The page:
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Not Known
1987
Hardware: Music
£99.95
English
Not Applicable
Undetermined

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89
Jon Bates
Chris Bourne

Jon Bates was out doing his Christmas shopping when he popped into his local branch of BOOTS. What should he see, but CHEETAH's latest Keyboard and MIDI add-on?
CHEETAH hadn't sent him the goodies, so a quick chat to the BOOTS Manager led to a review...

THE MK5 KEYBOARD

For the first time ever, a computer-based firm has stepped out boldly into the territory of the music business. In short CHEETAH, under commission from BOOTS, have
launched what is known in the trade as a 'mother' keyboard. On its own it's as deaf and dumb as a stuffed dodo, but linked via MIDI to either a synth, synth module or
MIDI hardware, it acts as a polyphonic master controller of all and sundry - especially those synths equipped with fiddly little keys. The instruction manual is very
easy to understand with jolly diagrams of the various configurations that can be achieved with the keyboard and various add-ons. I will assume that you have a little
knowledge of MIDI by now as I have been bleating about its virtues for some time (see - you should have been paying attention!)

The MK5 is a five octave keyboard with full-size keys and transmits MIDI codes. Obviously it transmits note on/off, but by selecting the centrally-positioned program
mode button, the top octave takes on various other functions: channel up/down, octave up/down and program up/down - programs here meaning the sound programs banked in
the synths - all 128 of them. A red LED, positioned to the right of the keyboard. flickers ominously whenever a note is played. From this the channel, program, and
octave number are read off. Endless sustain (more correctly, a hold function) is achieved by pressing the mode button before releasing the notes.

The pitch-bend wheel is rather oddly positioned - above the keyboard and parallel to it. I'm not sure that this is a good thing: no other keyboard manufactured since
1971 has done this. It's almost as it it were an afterthought. Another problem is that it only bends half the value which the synth is set to.

As with most products, ciri have had to suffer the problem of how much they can include in the MK5 without raising the price too high. Much of the MIDI protocol is not
here: keyboard split, modulalion wheel, transposition, tuning, provision for sound layering and

velocity sensing are aft absent. A more serious omission is that it does not work in omni mode - transmitting on aft sixteen channels simultaneously. This means that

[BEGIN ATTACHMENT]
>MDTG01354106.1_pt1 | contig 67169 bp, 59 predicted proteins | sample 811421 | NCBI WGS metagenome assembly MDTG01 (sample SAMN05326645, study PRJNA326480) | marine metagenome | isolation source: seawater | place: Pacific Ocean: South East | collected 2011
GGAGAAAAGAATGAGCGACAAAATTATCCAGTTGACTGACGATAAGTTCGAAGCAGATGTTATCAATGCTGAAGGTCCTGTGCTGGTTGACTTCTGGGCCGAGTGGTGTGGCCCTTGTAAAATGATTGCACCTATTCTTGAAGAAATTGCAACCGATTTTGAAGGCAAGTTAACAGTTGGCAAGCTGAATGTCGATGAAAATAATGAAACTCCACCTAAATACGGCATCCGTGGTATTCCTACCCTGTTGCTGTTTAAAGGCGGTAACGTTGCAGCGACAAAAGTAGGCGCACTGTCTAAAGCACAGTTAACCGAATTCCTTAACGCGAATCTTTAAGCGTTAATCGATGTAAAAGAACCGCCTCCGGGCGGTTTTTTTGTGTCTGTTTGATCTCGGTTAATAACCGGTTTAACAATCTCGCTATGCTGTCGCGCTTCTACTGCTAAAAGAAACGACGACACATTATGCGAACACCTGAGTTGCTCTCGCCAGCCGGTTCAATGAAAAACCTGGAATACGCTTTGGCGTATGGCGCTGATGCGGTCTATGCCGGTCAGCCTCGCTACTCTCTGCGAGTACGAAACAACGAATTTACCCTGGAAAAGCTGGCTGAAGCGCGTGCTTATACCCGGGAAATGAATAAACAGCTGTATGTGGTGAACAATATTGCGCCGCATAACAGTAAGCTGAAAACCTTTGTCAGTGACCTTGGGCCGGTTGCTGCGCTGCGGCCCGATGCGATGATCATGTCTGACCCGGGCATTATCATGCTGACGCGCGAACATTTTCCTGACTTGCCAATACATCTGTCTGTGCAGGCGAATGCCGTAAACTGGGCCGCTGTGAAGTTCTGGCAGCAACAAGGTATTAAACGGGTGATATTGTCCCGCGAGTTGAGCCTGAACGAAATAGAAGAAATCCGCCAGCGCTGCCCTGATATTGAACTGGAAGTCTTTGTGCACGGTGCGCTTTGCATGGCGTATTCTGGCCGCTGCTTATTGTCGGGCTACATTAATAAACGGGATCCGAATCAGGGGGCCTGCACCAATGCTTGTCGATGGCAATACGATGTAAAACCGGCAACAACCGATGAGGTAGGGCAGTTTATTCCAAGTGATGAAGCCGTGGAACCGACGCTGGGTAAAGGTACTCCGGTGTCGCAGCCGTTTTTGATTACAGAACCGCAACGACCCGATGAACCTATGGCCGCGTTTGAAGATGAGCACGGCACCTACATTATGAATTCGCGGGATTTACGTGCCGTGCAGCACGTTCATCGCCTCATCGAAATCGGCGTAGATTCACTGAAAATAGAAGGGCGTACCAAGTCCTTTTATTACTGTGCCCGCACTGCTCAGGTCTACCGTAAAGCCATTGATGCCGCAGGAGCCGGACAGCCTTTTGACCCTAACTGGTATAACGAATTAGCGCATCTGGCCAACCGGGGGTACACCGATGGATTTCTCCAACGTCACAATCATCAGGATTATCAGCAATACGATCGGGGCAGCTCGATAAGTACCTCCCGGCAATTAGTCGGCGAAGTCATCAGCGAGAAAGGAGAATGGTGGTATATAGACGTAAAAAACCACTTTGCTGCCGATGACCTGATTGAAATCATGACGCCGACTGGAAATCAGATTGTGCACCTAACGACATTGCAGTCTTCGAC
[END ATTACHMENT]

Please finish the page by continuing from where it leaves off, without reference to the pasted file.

you are rather stuck when it comes to u&ng two or more modules as you can only address them individually or by re-assigning each synth's receiving MIDI channel.
Perhaps an intelligent add-on box could provide multiple patch (program) memories and far more detailed MIDI data instructions.

(Many thanks to the management and staff of aoors fr Stourtxi€ige, who loaned us their one and only MK5 for the purposes of this rewew. Mass executions have since
taken place gn ctEmiis promotions department asa resu't of their grave oversight.)

MINI INTERFACE

The MIDI interface from CHEETAH has still only appeared in prototype form - there is however a MINI interface. This is an extra for the MK5 keyboard, but it is
essential if you have a 128 but no synth. It gives you control over the AY 8912 chip in the 128 which, it must be admitted, was really designed with arcade games in
mind; only giving you a basic square wave. Plugging in the hardware and loading up the Microdrive-compatible software gives you full control over the chip: sound
shaping, pitch shaping, noise mixing and a split keyboard function. The menu appears as pop-up overlays on the screen you are working on and is very easy to work use.

Full marks for the graphic display of the sound/volume shaping section (more properly called an envelope). It gives a pretty good idea of what the sound will be,
although the sustain part of the envelope seems to have a fixed duration. It's also a doddle to work with. Not so the pitch envelope, which is far more complex and
requires you to fill out an eight stage table of up to 24 numbers per sound. Why not simplify things and display it visually?

The 'noise' is optional and can be mixed in with the main sound or heard on its own. It isn't wonderfully clear from the manual, but the pitch bend on/off is really a
non-starter as: a) you'd hardly fiddle around with the pitch bend control if you didn't want to use it so why bother to switch it off and b) doesn't track with the key
scaling - in other words it only bends a fraction of an octave at the bottom end but achieves a full octave of bend at the top.

There is a tremolo option which does a fair job of chopping the sound up, plus a sound file which can contain up to 64 sounds - you get 20 when you purchase the
module. Sounds can be called up from the Spectrum or from the to work with any other MIDI keyboard other than the MK5 (I suspect some mix-up of MIDI codes and flags).
It is however a fascinating and easy tool to use. Watch this space for details of their next load of music modules - it would seem that CHEETAH are becoming very
motivated in this direction.

Both these products are available from most branches of BOOTS. The MK5 will set you back £99.95 complete with power supply, and the MINI interface £29.95.

JON BATES